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Do Police Need a Search Warrant to Track a Wanted Suspect by Pinging His Cell Phone?

November 2017

by Brian S. Batterton, Attorney

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©2017 Brian S. Batterton, Attorney, Legal & Liability Risk Management Institute (

On June 5, 2017, the Sixth Circuit Court of Appeals of decided the United States v. Riley[i], in which the court discussed whether the police violate the Fourth Amendment when, without a search warrant, they track a wanted person’s cell phone GPS location data in order to locate and arrest him. The relevant facts of Riley, taken directly from the case, are as follows:

On June 23, 2015, a state court in Kent County, Michigan, issued an arrest warrant for Riley, having found probable cause to believe that he had committed armed robbery of a local Check 'n Go store on June 22. Riley had allegedly entered the store, pointed a gun at the clerk, instructed her to open the safe, and fled on foot with a "money box and money bags." On June 25, Riley purchased a cell phone serviced by AT&T. A member of Riley's family gave this phone's telephone number to Riley's girlfriend "so she could contact him while he was 'on the run.'" Riley's girlfriend in turn disclosed the number to Special Deputy Joel Bowman, a member of the United States Marshal Service Grand Rapids Apprehension Team. On June 26, Bowman applied for and received an order from the 17th Circuit Court of Kent County, Michigan, compelling AT&T to produce telecommunications records of Riley's cell phone under federal electronic-surveillance laws. See 18 U.S.C. §§ 2703, 3123, 3124.

The court order compelled disclosure of call metadata such as inbound and outbound phone numbers and cell-site location (CSL) data, as well as real-time tracking1 or "pinging" of the latitude and longitude coordinates of Riley's phone. Specifically, the order required AT&T to disclose the following, potentially for two months, until August 26, 2015:

16. Precision location of mobile device (GPS Location) such that service provider shall initiate a signal to determine the location of the subject's mobile device on the service provider's network or with such other reference points as may be reasonable [sic] available and a [sic] such intervals and times as directed by State Task Force Investigators and Deputy Marshals of the United States Marshal Service.

Within hours of the issuance of the surveillance order, U.S. Marshals received real-time GPS data revealing that Riley's phone was located at the Airport Inn in Memphis. Task-force deputies in the Marshals' Memphis office went to the motel, showed the front-desk clerk a picture of Riley, and determined that Riley had checked in under the name "Rico Shawn Lavender" and was in Room 314. The deputies went to Riley's room and knocked. Riley opened the door and immediately attempted to shut it, but the deputies entered the room and arrested Riley at some time between 8:50 and 9:00 p.m. A Smith & Wesson .22-caliber pistol was in plain view on the bed, and Riley was subsequently indicted on one count of being a felon in possession of a firearm, in violation of 18 U.S.C. § 922(g)(1).[ii]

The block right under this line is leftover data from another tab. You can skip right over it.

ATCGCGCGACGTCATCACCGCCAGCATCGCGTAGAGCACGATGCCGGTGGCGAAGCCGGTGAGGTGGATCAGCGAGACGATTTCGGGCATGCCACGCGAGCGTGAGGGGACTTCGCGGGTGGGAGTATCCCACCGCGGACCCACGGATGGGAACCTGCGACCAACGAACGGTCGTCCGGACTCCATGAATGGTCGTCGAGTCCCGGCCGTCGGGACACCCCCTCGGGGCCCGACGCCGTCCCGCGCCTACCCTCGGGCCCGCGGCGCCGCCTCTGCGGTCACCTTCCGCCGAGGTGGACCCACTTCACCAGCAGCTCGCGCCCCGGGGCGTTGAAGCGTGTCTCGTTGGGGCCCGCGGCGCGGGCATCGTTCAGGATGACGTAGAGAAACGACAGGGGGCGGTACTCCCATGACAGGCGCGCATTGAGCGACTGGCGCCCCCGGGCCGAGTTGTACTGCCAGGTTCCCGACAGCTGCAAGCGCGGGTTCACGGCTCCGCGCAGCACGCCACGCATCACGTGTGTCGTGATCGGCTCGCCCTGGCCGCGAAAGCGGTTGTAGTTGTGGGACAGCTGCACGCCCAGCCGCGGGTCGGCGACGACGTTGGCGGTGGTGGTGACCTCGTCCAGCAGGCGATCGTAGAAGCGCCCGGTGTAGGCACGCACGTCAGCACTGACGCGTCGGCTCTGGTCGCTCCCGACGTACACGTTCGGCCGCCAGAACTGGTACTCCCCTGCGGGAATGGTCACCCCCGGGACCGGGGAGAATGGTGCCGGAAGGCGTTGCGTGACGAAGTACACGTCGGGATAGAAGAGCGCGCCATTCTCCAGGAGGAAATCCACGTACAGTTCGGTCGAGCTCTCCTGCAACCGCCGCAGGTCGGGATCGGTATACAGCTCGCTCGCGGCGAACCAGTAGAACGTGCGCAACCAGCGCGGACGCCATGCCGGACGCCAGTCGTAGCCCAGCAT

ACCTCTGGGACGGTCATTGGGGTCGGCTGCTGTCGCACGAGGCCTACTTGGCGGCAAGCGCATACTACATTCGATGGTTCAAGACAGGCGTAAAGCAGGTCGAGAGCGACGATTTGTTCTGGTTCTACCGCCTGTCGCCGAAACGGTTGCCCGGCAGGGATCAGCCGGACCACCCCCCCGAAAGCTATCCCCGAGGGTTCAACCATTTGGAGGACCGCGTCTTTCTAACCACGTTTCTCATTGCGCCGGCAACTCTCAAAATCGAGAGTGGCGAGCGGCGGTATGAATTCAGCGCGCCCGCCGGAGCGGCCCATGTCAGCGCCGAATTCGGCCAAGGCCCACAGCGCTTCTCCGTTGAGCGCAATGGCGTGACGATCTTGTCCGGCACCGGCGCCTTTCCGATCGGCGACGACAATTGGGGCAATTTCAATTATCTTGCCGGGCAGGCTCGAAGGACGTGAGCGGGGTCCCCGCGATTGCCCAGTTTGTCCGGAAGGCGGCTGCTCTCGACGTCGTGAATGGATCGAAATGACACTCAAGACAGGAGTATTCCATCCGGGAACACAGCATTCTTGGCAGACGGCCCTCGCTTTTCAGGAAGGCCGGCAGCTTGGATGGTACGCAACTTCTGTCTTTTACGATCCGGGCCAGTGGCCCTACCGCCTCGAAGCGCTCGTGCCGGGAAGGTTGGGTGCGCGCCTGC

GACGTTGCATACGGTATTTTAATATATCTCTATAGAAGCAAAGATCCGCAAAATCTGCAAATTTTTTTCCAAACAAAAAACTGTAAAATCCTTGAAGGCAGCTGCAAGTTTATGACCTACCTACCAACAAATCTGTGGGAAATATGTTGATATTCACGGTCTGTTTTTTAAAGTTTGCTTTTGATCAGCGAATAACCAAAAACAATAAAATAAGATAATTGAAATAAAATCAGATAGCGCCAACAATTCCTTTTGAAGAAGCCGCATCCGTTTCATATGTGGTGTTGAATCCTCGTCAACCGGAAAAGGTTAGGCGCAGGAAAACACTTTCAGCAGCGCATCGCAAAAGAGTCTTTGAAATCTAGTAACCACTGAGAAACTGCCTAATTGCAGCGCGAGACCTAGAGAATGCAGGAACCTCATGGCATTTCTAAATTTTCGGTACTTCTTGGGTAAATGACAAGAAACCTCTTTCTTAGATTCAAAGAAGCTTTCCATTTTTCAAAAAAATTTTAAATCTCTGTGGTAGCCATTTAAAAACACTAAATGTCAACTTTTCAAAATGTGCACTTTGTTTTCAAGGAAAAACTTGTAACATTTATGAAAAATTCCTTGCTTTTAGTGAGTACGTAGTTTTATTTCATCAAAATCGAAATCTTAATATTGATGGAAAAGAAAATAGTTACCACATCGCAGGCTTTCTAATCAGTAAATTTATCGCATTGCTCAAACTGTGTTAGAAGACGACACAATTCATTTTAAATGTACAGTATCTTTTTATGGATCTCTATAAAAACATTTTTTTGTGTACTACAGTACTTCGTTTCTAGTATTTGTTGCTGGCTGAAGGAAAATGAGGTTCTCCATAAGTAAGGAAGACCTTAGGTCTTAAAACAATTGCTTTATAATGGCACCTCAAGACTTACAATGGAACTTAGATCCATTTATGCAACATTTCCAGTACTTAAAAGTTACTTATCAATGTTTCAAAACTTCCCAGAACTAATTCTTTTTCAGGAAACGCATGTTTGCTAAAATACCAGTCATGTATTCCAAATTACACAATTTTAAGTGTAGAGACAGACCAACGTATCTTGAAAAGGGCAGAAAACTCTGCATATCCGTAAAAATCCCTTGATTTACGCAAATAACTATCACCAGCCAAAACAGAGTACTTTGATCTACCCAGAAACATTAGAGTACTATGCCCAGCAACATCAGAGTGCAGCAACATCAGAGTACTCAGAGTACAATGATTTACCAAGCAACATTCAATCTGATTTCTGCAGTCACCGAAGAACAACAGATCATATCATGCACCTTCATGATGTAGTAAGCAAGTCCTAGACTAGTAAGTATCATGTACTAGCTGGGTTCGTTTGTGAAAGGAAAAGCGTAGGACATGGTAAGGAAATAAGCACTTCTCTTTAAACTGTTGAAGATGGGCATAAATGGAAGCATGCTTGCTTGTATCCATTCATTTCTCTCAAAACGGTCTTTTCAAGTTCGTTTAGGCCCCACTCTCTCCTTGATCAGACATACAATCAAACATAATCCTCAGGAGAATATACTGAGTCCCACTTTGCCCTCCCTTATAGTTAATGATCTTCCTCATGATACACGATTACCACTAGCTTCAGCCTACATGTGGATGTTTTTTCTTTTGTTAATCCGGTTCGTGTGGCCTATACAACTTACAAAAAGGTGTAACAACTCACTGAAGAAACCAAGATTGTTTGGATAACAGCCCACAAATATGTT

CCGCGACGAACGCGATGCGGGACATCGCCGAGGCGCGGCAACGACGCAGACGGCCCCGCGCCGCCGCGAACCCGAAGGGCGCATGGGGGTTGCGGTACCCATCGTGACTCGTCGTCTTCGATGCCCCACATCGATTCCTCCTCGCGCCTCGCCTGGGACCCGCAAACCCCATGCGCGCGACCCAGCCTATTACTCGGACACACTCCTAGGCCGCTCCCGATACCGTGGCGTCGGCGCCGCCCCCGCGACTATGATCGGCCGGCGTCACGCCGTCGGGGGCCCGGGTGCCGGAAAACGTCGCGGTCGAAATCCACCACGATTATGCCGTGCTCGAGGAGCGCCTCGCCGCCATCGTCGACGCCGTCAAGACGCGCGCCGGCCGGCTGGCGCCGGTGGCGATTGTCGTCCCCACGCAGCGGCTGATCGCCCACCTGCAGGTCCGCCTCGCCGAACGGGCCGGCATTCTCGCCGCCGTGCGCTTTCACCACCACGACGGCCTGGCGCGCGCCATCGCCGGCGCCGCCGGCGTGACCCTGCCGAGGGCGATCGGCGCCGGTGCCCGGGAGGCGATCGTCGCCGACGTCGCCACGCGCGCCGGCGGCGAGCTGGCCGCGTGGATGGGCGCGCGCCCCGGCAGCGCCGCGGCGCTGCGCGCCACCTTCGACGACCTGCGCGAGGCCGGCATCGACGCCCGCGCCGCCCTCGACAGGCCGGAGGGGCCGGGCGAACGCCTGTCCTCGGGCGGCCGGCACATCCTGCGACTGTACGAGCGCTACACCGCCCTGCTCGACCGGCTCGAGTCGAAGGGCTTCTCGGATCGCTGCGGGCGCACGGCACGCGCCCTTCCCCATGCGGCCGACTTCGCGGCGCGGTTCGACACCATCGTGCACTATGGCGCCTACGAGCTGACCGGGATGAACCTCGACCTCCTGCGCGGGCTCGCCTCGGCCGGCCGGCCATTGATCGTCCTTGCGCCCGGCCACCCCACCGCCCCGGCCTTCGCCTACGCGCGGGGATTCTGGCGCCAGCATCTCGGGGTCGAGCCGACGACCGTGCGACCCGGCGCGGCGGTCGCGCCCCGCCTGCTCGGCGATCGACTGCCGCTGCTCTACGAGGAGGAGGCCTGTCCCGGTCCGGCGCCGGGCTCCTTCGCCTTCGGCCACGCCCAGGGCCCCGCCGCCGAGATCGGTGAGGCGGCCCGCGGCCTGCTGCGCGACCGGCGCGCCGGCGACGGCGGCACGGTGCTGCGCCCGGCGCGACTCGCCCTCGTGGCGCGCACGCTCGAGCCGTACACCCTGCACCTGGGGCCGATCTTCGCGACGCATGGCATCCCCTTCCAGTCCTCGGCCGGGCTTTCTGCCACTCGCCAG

Riley filed a motion to suppress the gun found during his arrest and argued that the police violated the Fourth Amendment when, without a warrant, they obtained the GPS location of his cell phone in order to locate him at the motel where he was staying. The district court denied the motion and Riley was convicted. He subsequently appealed the denial of his motion to suppress to the Sixth Circuit Court of Appeals.

The Sixth Circuit identified the issue as follows:

[W]hether the district court erred in holding that the government did not violate Riley's Fourth Amendment rights by compelling AT&T to disclose, and then by subsequently using, the real-time GPS location of Riley's cell phone over the course of approximately seven hours.[iii]

The court first examined constitutional law relevant to this issue. The court stated

Law-enforcement officers conduct a "search" when they seek to obtain information in either of two ways: (1) by physically trespassing upon an individual's person, house, papers, or effects, see United States v. Jones, 565 U.S. 400, 406-07 (2012) (holding GPS tracking of a vehicle for twenty-eight days was a search when agents physically trespassed upon the vehicle to install the tracking device), or (2) by intruding upon an individual's reasonable expectation of privacy, see Katz v. United States, 389 U.S. 347, 360-62 (1967) (Harlan, J., concurring) (holding eavesdropping on a payphone conversation by means of an electronic listening and recording device, when the payphone door was closed, was a search; noting "reasonable expectations of privacy may be defeated by electronic as well as physical invasion").[iv] [emphasis added]

The court of appeals then noted that Riley argued his case under the second theory, particularly that the police intruded upon his reasonable expectation of privacy when they tracked his cell phone.